What steps am I required to take around right to work in the UK checks for European nationals following Brexit for existing and new employees?
Employers must continue to carry out right to work checks for all workers before employing them, as was the case prior to Brexit:-
Position on right to work checks during the transition period up to 31 December 2020
European Economic Area (“EEA”) nationals and their family members who continue to have a right of residence in the UK under EU law throughout the transition period do not fall within the definition of those who are required to have leave to enter or remain. This means that they do not require permission to work in the UK and an employer cannot be penalised for employing them, regardless of whether or not right to work checks have been carried out. However, as stated at the outset it is important that an employer has correctly conducted the right to work check and crucially, can evidence this as they will potentially benefit from the ‘statutory excuse’. This means that if they are later found to be employing an illegal worker, they may be excused from a civil penalty and so do not receive a fine which is currently set at up to £20,000 per illegal worker.
EEA and Swiss nationals who are in the UK before the end of the transition period have until 30 June 2021 to apply for either settled or pre-settled status, which will give them the right to work in the UK.
Please see link below to the government EU settlement scheme employer toolkit:-
Right to work checks during the 6 month ‘grace period’ (1 January 2021 to 30 June 2021)
Employers can continue to use EEA and Swiss passports and national identity cards as evidence of an individual's right to work in the UK until 30 June 2021.
Employers can also use the online checking service to confirm that a candidate has settled or pre-settled status and therefore has the right to work in the UK. However, up to 30 June 2021, candidates do not have to agree to share their status using the online checking service. They can provide their passport or national identity card as an alternative.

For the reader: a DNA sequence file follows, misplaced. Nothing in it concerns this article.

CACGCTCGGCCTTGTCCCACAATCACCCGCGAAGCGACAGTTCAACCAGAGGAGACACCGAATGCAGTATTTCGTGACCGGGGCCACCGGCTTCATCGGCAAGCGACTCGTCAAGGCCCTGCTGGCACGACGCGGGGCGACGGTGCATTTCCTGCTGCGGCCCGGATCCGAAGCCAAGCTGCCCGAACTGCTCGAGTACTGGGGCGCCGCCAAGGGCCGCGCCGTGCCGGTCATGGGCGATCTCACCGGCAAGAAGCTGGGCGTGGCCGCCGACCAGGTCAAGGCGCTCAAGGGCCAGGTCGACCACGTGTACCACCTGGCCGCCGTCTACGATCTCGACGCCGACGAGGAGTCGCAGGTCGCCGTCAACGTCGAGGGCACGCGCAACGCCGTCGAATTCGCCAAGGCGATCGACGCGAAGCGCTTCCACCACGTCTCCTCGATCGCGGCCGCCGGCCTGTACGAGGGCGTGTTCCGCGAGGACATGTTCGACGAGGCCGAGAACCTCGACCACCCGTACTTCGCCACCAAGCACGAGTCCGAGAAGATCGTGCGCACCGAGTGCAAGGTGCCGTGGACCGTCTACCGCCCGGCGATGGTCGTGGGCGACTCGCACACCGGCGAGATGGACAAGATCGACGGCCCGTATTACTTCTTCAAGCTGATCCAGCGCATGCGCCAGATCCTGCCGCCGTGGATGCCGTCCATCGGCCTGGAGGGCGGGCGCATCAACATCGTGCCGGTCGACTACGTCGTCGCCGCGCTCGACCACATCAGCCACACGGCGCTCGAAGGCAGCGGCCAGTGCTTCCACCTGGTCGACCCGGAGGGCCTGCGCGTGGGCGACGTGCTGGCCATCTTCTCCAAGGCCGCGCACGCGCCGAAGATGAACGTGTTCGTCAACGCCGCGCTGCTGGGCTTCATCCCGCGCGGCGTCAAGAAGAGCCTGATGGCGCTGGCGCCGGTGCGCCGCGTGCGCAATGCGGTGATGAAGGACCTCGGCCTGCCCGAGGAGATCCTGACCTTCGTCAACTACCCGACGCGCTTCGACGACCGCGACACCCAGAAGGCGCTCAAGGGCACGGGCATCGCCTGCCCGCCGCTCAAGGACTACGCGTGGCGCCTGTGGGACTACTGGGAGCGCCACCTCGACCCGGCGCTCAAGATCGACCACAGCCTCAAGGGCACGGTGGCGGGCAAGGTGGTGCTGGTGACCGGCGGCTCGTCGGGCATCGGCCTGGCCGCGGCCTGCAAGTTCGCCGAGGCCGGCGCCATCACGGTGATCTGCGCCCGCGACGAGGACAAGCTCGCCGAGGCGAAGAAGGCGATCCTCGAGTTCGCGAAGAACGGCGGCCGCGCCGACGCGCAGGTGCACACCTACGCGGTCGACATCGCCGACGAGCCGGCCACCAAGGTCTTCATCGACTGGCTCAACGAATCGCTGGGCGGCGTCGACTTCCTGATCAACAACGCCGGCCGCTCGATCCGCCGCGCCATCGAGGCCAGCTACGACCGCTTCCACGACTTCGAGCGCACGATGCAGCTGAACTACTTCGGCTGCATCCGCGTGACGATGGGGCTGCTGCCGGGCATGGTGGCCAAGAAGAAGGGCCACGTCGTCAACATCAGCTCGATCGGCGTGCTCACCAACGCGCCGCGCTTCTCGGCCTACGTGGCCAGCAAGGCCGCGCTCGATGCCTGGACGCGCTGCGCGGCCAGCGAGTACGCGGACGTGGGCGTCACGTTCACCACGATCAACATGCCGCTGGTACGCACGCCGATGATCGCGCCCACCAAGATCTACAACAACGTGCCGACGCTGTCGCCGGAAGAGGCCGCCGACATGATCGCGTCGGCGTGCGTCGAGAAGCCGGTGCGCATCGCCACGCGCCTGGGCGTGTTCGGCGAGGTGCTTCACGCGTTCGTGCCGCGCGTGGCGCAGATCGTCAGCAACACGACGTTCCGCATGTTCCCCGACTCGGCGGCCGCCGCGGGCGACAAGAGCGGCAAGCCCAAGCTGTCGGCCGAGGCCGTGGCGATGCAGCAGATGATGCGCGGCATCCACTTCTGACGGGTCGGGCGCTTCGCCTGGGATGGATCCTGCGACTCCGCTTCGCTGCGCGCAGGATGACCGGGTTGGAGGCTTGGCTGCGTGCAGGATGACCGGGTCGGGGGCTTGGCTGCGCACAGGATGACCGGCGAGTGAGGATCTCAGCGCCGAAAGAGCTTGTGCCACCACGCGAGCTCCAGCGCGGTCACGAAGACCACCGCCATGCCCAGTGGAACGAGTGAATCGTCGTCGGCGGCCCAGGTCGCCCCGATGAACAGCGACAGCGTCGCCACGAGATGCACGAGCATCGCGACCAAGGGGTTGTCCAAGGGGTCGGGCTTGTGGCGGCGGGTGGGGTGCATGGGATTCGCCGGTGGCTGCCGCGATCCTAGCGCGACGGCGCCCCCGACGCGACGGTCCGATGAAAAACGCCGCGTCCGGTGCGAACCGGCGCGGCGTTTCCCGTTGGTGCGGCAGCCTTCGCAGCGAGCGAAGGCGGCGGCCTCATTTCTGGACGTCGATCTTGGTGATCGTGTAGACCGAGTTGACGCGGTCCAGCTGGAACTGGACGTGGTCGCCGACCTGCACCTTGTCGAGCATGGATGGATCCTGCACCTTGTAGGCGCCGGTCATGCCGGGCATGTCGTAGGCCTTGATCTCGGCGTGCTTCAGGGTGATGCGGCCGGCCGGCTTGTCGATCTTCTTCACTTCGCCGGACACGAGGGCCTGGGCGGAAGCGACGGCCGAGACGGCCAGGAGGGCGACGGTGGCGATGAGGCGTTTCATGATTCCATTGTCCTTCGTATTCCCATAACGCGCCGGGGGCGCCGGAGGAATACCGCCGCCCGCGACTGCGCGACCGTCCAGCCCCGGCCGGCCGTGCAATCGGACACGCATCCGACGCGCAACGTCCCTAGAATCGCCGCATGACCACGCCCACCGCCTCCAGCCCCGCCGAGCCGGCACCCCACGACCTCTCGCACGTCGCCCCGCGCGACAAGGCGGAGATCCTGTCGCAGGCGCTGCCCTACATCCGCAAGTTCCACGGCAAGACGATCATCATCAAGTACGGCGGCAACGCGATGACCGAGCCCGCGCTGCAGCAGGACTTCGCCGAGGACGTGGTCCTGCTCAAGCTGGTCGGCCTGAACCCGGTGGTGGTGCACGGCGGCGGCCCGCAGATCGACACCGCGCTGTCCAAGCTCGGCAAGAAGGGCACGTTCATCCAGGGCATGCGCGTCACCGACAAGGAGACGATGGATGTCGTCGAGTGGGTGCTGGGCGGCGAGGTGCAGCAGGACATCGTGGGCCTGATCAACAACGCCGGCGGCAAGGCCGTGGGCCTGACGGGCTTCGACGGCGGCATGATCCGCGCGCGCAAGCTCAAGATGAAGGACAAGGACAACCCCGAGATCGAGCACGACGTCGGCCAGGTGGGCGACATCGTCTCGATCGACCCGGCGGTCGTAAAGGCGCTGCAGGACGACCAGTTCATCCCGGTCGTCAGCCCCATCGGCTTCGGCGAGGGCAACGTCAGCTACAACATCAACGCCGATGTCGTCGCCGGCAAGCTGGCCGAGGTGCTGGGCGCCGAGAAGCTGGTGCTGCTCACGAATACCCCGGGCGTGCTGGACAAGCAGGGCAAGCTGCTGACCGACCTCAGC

There will be no requirement for employers to carry out retrospective right to work checks for existing EEA and Swiss national employees to confirm that they have settled or pre-settled status. In other words, if an employer has conducted a compliant right to work check for an EEA or Swiss national before 1 January 2021, it will not need to repeat this when the transition period ends.
EEA and Swiss nationals entering the UK from 1 January 2021 will not be able to apply for settled or pre-settled status. Because free movement between the UK and the EEA ends on 31 December 2020, they will require a visa to be able to work in the UK under the new immigration system. Therefore, to confirm the right to work of EEA and Swiss nationals arriving in the UK on or after 1 January 2021, employers will need to see evidence of their visa alongside their passport or national identity card.
EEA and Swiss nationals are not required to share their settled or pre-settled status prior to 30 June 2021. This may present an issue for employers with new starters between 1 January and 30 June 2021, as they may not know if the employee was already in the UK before 1 January 2021, and therefore whether or not they require a visa. The Home Office has yet to provide guidance in relation to checking the right to work of employees in this category.
Note that the position will be different for Irish nationals who are generally treated as free from immigration time restrictions from the date that they enter the UK. Irish nationals can apply for status under the EU Settlement Scheme if they want to, but there is no need for them to do so.
Don’t forget, this advice is general in nature and will need to be tailored to any one particular situation. As an RMI member you have access to the RMI Legal advice line, as well as a number of industry experts for your assistance. Should you find yourself in the situation above, contact us at any stage for advice and assistance as appropriate.
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